Mead vs. Wine: How are Mead and Wine Different?

All this talk about mead, wine, and beer might raise the question: How are they different?

Technically speaking, mead isn’t wine or beer, it’s in its own category. Traditionally mead is fermented from just honey, water and yeast.

Beer’s brewing process, ABV level, and flavor palate make it easy to distinguish. But there’s no denying that mead and wine seem to play in the same ballpark.

Here’s how you can think of them as separate drinks.

The Differences

1. Ingredients

Like the above distinction with beer, an easy differentiator is in base ingredients. Mead comes from fermented honey, while wine comes from fermented grapes. Ironically, grapes can be used in a mead recipe for specialized flavor, and honey can be mixed in with a batch of wine.

2. Flavor Complexities

Sure, mead can be dry, semi-dry, semi-sweet, or sweet just like wine[JW1] . But the two drinks still have their own taste profiles and complexities.

There are several different types of mead, each one with its own unique twist on the basic honey, water, yeast recipe.

3. Track Records

Or, histories. Both were probably made by accident way back when, but their histories differ. It might surprise some to know that mead was the drink of choice in the Middle Ages.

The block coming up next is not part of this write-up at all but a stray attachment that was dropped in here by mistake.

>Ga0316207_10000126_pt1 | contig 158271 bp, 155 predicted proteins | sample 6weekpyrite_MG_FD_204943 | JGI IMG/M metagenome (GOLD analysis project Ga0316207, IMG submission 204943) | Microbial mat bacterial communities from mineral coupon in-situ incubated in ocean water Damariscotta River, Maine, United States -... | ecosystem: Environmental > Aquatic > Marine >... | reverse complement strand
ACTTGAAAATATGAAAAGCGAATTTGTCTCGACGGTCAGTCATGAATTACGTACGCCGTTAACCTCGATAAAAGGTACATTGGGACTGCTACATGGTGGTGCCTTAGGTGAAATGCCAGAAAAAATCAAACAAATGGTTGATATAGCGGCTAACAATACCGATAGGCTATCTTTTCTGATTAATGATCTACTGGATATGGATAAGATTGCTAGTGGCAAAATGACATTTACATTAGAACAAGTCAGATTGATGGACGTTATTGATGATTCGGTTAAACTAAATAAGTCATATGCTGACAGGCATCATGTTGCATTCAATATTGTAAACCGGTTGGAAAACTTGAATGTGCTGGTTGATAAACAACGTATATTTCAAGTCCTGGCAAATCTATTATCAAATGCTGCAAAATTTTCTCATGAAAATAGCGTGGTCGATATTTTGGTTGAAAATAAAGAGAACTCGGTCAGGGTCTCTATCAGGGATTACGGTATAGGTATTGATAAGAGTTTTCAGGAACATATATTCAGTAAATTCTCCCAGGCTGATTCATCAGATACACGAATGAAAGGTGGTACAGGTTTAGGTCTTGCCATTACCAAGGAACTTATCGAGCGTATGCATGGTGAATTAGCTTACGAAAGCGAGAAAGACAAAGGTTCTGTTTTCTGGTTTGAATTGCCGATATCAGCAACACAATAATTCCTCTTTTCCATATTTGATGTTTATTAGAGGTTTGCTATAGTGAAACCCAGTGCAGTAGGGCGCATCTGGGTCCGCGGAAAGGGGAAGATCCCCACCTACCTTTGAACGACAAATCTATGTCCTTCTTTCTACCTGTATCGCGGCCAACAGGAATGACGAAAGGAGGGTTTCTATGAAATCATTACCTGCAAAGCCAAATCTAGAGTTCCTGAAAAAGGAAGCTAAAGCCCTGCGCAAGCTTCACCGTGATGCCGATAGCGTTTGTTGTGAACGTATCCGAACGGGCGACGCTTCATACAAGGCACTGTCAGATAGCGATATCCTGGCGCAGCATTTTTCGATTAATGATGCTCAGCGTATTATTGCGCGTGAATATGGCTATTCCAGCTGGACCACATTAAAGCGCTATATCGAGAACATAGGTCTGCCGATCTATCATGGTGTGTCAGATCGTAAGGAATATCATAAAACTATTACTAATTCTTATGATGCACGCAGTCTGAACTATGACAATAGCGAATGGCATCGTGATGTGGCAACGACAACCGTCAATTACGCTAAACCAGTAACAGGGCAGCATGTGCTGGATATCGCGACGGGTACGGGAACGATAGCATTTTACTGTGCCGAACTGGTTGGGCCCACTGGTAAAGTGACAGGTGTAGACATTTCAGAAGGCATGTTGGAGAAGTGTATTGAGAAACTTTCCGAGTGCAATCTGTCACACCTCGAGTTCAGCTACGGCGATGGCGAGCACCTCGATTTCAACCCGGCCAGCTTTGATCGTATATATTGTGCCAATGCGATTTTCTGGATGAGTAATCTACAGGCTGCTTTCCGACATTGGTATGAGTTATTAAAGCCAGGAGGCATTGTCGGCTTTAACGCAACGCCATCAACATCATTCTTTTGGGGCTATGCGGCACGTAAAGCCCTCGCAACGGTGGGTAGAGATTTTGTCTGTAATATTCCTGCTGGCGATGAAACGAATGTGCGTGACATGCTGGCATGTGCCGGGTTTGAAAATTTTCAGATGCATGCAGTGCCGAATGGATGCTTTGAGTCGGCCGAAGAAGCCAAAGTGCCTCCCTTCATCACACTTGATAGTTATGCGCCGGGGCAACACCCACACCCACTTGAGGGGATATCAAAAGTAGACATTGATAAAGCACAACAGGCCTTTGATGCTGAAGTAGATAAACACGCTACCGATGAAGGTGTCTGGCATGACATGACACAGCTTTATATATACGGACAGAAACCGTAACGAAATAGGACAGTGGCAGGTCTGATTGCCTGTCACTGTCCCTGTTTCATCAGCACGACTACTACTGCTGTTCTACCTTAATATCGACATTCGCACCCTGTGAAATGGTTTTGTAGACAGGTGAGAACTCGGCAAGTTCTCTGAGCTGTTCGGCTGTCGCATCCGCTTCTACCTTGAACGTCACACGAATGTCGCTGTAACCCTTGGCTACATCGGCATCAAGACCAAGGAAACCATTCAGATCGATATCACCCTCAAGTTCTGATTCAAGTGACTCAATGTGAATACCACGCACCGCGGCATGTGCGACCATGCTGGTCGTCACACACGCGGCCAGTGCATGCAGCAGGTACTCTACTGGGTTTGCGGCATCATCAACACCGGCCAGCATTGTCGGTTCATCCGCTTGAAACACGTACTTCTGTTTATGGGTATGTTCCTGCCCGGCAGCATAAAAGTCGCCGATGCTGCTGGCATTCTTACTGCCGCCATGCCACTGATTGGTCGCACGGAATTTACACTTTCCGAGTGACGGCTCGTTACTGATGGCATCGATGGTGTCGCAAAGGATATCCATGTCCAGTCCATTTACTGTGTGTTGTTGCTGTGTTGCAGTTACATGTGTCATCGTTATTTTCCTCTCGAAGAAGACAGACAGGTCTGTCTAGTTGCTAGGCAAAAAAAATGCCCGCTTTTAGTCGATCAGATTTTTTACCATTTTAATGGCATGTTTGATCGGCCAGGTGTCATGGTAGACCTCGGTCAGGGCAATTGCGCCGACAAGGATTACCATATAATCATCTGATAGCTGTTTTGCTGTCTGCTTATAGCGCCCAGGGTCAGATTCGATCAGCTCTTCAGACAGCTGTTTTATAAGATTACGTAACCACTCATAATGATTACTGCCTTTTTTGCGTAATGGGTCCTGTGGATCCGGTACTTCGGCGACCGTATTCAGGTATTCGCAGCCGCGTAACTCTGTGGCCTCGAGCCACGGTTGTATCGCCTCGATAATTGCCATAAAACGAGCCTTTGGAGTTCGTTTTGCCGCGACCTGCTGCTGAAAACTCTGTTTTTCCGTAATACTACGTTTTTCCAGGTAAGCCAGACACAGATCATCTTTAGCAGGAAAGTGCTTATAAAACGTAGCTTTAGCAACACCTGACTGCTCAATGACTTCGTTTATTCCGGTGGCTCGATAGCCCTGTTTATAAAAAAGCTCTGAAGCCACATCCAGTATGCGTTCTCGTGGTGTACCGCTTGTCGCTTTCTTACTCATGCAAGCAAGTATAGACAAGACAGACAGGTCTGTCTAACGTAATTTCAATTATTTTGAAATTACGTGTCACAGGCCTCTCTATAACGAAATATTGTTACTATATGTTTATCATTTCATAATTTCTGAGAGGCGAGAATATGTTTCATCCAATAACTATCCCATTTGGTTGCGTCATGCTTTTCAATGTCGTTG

Wine would go on to surpass mead in popularity, but the world’s oldest beverage has made a comeback in recent years. Some attribute this to popular shows like Game of Thrones. We attribute this to something else: Mead is undeniably delicious.

4. Lifespan

A mead that plays on the sweeter side of life can actually last longer once opened than a bottle of wine. Because of the higher amount of sugar from the honey, it stays preserved (with appropriate storage), sometimes for up to a month.

Most wines, on the other hand, have a shelf life of a few days once opened before they start to sour (with the exceptions of port or sherry).

Lifelong “Winie?” Give Mead a Try!

Full disclosure: We might’ve just made up the term “Winie” However, if you are in fact a life-long wine fan with little mead-tasting experience, it’s worth trying.

The differences are there, but given the similar crafting process (fermentation) and nuanced flavors that both drinks succeed in providing, chances are that any Winie of the world could easily become a Meadie.

Ready to give mead a try? Let us help you out!

Accessibility
Adjust text colors
Checked mark
Adjust heading colors
Checked mark
Adjust background colors
Checked mark